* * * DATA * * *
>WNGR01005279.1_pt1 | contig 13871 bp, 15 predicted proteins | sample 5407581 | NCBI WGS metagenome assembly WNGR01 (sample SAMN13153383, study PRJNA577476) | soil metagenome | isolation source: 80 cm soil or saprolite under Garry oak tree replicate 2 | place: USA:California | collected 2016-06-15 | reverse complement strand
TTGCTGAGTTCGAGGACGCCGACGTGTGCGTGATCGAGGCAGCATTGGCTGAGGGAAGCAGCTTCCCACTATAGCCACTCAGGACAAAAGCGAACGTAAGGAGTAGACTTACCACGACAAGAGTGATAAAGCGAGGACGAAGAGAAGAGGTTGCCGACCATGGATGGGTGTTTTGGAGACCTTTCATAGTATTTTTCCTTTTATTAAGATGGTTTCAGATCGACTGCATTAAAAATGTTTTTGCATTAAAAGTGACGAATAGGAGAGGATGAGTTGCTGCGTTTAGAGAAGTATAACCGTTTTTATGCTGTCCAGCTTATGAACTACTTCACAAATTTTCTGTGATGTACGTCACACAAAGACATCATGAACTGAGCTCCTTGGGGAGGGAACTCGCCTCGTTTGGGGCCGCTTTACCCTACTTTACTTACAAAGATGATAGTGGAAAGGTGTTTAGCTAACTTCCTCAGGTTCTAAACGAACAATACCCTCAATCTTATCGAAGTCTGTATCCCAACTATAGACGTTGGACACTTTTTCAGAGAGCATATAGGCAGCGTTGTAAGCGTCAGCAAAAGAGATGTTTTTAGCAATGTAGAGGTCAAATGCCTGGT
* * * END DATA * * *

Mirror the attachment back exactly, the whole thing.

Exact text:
>WNGR01005279.1_pt1 | contig 13871 bp, 15 predicted proteins | sample 5407581 | NCBI WGS metagenome assembly WNGR01 (sample SAMN13153383, study PRJNA577476) | soil metagenome | isolation source: 80 cm soil or saprolite under Garry oak tree replicate 2 | place: USA:California | collected 2016-06-15 | reverse complement strand
TTGCTGAGTTCGAGGACGCCGACGTGTGCGTGATCGAGGCAGCATTGGCTGAGGGAAGCAGCTTCCCACTATAGCCACTCAGGACAAAAGCGAACGTAAGGAGTAGACTTACCACGACAAGAGTGATAAAGCGAGGACGAAGAGAAGAGGTTGCCGACCATGGATGGGTGTTTTGGAGACCTTTCATAGTATTTTTCCTTTTATTAAGATGGTTTCAGATCGACTGCATTAAAAATGTTTTTGCATTAAAAGTGACGAATAGGAGAGGATGAGTTGCTGCGTTTAGAGAAGTATAACCGTTTTTATGCTGTCCAGCTTATGAACTACTTCACAAATTTTCTGTGATGTACGTCACACAAAGACATCATGAACTGAGCTCCTTGGGGAGGGAACTCGCCTCGTTTGGGGCCGCTTTACCCTACTTTACTTACAAAGATGATAGTGGAAAGGTGTTTAGCTAACTTCCTCAGGTTCTAAACGAACAATACCCTCAATCTTATCGAAGTCTGTATCCCAACTATAGACGTTGGACACTTTTTCAGAGAGCATATAGGCAGCGTTGTAAGCGTCAGCAAAAGAGATGTTTTTAGCAATGTAGAGGTCAAATGCCTGGT